I have a 1987 Mercedes with 200,000 miles. Keeping it running right entails not cutting corners on replacement parts. This sometimes requires a little bit of research. Some of the German companies that made the original parts have converted themselves into charitable foundations. This may have happened due to tax policy in DL. These companies have farmed out the parts manufacturing operations to other countries. It's interesting. If I run across NOS parts, they're made in Germany or if they're the age of my car, made in West Germany. But a correct Bosch ignition coil of more recent vintage is made in Slovenia. A set of correct Bosch spark plug wires with the 1K resistors built into the spark plug connectors, recently acquired, is made in Spain. The Bosch spark plugs are a variant made specifically for my car's engine and haven't been made for a long time. Finding a set of these is interesting, as I recently found out.

Even though some of these parts are not strictly original it's refreshing to find merchandise not made by slave labor. So far, so good.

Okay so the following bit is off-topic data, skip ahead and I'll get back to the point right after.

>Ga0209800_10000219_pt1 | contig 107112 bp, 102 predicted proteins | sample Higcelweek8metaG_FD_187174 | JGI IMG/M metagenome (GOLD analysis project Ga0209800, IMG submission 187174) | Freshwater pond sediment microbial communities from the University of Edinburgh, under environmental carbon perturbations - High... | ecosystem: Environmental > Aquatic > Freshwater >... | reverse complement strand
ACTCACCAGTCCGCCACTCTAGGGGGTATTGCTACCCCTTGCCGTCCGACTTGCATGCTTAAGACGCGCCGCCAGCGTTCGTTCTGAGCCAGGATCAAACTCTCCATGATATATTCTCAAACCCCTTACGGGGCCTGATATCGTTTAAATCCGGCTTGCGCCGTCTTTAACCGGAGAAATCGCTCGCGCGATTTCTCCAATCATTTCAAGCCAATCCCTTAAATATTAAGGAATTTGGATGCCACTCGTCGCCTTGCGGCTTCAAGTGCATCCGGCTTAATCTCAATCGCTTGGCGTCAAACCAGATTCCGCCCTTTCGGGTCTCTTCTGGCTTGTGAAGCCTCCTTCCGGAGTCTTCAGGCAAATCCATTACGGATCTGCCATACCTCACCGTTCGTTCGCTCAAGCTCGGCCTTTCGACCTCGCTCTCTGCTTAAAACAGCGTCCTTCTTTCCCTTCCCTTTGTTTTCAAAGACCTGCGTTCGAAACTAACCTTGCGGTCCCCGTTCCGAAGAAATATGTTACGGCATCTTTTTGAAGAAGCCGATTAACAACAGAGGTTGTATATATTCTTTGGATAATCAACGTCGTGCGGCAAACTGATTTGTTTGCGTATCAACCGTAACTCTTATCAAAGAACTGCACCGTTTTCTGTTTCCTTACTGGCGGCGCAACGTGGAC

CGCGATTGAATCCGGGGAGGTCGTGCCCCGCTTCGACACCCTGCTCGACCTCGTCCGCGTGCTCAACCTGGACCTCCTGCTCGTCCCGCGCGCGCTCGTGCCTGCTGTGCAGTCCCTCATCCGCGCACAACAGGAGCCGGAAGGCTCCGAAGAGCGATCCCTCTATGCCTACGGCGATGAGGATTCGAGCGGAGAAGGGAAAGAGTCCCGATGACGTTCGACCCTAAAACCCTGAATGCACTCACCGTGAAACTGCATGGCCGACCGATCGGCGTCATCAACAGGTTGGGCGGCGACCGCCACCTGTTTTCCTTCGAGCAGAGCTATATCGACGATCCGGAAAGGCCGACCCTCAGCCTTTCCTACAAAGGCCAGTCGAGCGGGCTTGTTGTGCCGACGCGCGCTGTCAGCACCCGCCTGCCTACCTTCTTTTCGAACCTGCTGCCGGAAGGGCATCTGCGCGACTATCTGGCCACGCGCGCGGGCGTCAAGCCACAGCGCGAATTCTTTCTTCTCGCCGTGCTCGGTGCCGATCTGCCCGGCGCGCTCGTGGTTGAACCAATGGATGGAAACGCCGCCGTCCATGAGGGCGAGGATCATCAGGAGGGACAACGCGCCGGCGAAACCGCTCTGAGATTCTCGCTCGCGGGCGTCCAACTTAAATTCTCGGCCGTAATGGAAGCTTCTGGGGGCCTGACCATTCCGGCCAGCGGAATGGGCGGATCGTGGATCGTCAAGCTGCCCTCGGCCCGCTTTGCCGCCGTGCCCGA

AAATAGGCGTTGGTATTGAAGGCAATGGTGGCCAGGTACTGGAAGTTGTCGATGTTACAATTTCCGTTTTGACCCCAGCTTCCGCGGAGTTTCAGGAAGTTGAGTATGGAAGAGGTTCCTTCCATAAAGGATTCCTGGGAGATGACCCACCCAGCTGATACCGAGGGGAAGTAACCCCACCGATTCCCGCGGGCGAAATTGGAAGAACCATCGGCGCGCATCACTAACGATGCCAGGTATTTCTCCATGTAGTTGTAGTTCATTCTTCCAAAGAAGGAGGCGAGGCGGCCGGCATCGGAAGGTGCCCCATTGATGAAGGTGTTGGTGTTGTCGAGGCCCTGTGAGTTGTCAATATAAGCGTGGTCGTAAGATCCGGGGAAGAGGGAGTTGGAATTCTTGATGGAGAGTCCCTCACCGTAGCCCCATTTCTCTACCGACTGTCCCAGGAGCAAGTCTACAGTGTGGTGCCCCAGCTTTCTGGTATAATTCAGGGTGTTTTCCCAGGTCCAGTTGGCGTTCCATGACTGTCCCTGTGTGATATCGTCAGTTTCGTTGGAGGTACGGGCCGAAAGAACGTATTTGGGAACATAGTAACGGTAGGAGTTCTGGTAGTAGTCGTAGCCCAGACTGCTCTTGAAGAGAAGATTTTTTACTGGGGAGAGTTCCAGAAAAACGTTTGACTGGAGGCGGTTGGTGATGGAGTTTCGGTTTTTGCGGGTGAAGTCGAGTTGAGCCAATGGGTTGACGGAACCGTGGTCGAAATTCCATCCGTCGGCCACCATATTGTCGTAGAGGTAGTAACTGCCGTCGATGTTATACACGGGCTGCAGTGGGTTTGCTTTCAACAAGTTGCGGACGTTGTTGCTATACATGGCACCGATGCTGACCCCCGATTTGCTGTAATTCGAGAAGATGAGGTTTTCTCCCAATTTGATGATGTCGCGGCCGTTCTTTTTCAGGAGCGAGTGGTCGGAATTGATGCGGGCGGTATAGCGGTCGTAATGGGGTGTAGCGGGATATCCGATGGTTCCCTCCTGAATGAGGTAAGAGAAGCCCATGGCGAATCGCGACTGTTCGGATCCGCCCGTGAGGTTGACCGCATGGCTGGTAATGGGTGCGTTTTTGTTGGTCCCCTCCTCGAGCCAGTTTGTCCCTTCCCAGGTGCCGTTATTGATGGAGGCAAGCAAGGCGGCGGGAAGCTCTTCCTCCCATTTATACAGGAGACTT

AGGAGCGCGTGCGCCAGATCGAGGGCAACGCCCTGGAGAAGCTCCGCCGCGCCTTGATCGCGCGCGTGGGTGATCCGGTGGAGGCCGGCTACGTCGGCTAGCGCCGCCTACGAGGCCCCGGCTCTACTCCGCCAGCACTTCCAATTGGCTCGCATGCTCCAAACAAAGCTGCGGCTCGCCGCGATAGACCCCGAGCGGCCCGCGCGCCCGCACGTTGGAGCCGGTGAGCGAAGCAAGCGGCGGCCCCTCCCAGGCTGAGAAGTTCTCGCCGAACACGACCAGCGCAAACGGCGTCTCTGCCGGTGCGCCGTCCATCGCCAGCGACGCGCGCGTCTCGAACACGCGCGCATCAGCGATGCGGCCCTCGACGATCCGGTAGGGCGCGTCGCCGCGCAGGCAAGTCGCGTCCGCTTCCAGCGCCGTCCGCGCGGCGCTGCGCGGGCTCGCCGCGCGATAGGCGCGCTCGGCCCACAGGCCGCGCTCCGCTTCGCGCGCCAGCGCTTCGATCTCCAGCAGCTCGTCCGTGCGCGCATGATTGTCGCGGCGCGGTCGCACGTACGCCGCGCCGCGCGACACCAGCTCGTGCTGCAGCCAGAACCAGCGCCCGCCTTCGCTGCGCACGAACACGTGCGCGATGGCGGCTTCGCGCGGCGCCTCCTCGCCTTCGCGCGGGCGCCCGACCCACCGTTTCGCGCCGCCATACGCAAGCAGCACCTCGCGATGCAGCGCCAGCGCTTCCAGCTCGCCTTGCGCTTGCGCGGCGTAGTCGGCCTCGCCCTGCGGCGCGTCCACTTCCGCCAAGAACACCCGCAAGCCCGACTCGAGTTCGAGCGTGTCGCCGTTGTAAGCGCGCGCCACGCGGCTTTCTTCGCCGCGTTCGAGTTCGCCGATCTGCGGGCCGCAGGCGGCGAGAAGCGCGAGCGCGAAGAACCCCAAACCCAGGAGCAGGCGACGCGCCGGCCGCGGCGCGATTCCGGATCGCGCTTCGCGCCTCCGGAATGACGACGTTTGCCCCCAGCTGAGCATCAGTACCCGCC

As for VW I think they still suffer from brand identity. Their postwar cars were cheap cars, well-constructed for what they were but there really wasn't much to them. A proclivity to rusty floorpans. Cold in the winter and warm in the summer. A magnesium alloy engine block prone to cracking especially as the number of thermal cycles increased. An oil filter that was nothing more than a filter screen. 3000 miles between oil changes was an absolute maximum. And then there were frequent valve lash adjustments and yearly ignition point maintenance. I owned a 1972 Super Beetle up until c. 2006. Rusty strut towers, rusty floorpan, rusty body. Pennsylvania is tough on any car.